On our first morning in La Habana we woke up with a lot of eagerness to get out and start exploring the surroundings – we wanted to see more, meet more people, and walk all of it. This was when Cuba was going to show us, for the first time, the eclecticism of it’s essence – the colours, the architecture, the old American cars that look brand new, the people with golden teeth and aggressively vibrant fashion statements, the mojitos, the tourist traps, and all the posers who walk around town trying to trick you into taking their picture just so that they then can tell you that you now have to pay them.
It was exciting, interesting and packed with contrasts. People queuing for rice and overpriced soap, empty shelves in the grocery stores, the long lines to different offices and people begging for the most random things such as pens and toilet paper. My mother would sometimes say “this is just like Poland when I was young” and the communism vibe could certainly be felt and seen all over the place – the US blockade was on big posters portrayed as the ultimate evil that was the reason for all of the people’s suffering, it was referred to as “the longest genocide in the history of mankind” – no mention of the complete lack of private commerce as per Castro’s ideology, even though people insisted to tell us how they really felt about communism as soon as they got the opportunity to catch us where nobody else was listening. It was quite bizarre yet, interesting. Imagine streets in the middle of the tourist centre and economic centre, packed with people, but almost no boutiques or shops in sight other than those selling art or souvenirs, or government run food stores. To further explain it – we noticed three shoe shops during our entire stay in Cuba, and entered only one shop with clothes (where everything was VERY expensive) – an interesting contrast to the ultra consumerism one is used to seeing.
After a couple of hours of walking, (my phone says did 25km that day!) we ended up on the pretty Plaza Vieja where we sat down next to a very nice Uruguayan couple in the old brewery and had a couple of drinks and some food by the band that was playing “Guantanamera and the hits”. We continued walking and made our way to La Bodeguita del Medio, the ultra-famous little bar where Hemingway supposedly used to have his mojitos, and where a mojito therefore costs 5CUC (5USD) rather than the usual 3, and where tourists and dressed up Cubans gather to get the perfect selfie. We sat down for a while as a band was playing “Guantanamera” (haha, okay, I’m going to stop now – you’re getting it, right?) and looked at people. When it got a bit calmer I went out for a while to talk to Luz, one of the girls that was standing next to the bar and taking photos with the tourists, dressed up as a ridiculed version of one of the traditional African groups. “I don’t want to take your photo for money,” I explained, “I just want to hear why you’re doing this.” Luz told me that she had dropped out of school, because she would make maximum 300CUC if she had finished her education, while she was making 600CUC right here, on the street. “The outfit is just a joke,” she explained, “tourists like it.” She explained how you must get a license from the government to do the job of “having your photo taken” and that she has to give away a significant part of her income, “if I don’t have the license they will put me in jail.” she said, and then insisted I take her photo anyway, and posed. “Maybe somebody will find your photo on the internet and put it in a magazine – and I will become famous. Come on, snap it!”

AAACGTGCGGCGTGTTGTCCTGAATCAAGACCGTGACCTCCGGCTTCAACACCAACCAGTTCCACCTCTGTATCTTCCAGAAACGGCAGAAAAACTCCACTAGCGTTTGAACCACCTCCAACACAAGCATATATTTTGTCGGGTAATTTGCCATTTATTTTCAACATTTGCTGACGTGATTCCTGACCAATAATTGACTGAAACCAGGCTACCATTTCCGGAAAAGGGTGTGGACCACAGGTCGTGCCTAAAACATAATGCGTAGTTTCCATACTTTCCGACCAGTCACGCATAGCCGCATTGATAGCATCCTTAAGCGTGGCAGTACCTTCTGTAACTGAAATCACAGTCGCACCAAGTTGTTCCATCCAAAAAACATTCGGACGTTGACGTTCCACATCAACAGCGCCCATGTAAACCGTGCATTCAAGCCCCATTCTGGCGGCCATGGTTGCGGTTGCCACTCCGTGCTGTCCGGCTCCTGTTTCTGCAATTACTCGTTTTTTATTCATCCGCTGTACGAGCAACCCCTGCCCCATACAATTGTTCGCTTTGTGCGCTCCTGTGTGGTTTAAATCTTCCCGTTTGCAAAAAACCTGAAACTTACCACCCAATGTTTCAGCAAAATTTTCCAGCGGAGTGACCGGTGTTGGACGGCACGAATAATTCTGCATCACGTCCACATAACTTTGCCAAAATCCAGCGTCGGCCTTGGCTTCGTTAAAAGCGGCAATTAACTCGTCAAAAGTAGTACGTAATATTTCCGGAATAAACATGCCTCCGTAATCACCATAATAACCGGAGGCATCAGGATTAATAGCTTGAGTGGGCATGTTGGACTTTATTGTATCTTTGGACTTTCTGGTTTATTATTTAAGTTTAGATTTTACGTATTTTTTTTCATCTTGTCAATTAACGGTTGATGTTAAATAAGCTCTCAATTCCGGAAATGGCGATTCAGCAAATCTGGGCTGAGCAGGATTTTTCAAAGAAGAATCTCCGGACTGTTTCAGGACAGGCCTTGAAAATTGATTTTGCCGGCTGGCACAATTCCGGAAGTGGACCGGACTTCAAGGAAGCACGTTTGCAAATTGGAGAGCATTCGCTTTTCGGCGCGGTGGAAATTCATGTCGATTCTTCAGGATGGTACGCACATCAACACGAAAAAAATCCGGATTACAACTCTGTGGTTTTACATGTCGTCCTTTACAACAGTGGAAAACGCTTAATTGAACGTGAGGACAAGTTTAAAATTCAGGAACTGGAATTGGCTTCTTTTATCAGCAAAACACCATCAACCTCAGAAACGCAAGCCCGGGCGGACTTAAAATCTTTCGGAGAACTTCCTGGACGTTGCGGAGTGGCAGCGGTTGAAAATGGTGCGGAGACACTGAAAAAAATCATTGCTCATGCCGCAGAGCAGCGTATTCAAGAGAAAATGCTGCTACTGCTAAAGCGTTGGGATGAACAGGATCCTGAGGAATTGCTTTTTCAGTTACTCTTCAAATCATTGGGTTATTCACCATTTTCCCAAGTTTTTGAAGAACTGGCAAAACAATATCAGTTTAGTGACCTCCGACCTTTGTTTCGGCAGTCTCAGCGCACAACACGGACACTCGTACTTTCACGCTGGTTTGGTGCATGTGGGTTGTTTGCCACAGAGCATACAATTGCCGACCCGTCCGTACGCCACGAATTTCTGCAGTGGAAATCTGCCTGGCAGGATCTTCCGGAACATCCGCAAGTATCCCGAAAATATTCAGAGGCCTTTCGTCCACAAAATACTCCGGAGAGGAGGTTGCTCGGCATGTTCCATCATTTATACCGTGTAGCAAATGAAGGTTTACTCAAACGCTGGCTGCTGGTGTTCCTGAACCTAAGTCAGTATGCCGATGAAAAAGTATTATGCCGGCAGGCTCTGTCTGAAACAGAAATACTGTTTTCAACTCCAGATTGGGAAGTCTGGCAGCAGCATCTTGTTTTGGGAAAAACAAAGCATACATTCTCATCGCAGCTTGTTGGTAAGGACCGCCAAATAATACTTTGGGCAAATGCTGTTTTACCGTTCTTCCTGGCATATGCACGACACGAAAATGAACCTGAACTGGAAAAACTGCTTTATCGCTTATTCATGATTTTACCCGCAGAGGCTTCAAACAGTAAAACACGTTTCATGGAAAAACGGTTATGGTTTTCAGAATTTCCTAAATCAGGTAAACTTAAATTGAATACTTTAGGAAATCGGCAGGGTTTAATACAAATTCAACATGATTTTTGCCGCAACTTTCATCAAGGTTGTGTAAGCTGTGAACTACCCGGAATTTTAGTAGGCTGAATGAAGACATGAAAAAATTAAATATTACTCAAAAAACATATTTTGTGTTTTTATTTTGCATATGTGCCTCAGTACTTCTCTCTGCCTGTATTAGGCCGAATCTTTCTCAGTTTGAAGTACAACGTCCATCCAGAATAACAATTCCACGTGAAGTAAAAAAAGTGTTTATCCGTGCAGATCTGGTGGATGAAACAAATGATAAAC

“You’re from Poland!” another dressed up man with a big white beard and oversized fake cigar came by. “Look, I was featured on the front cover of the National Geographic Polska, I’m a millionaire now! Take a picture – it’s free!”
I was more interested in photographing the real people, though. Alan with the cool flowershirt and big sunglasses. Urbano, who runs his bicycle taxi and is 48 years old even though he looks much younger. Luis Ibañez, the gentleman reading his paper in the bar, and the cool girl above, with her red contacts and little puppy – a teenager hungering for attention just like anywhere in the world, only maybe a little bit more “all in” in her style.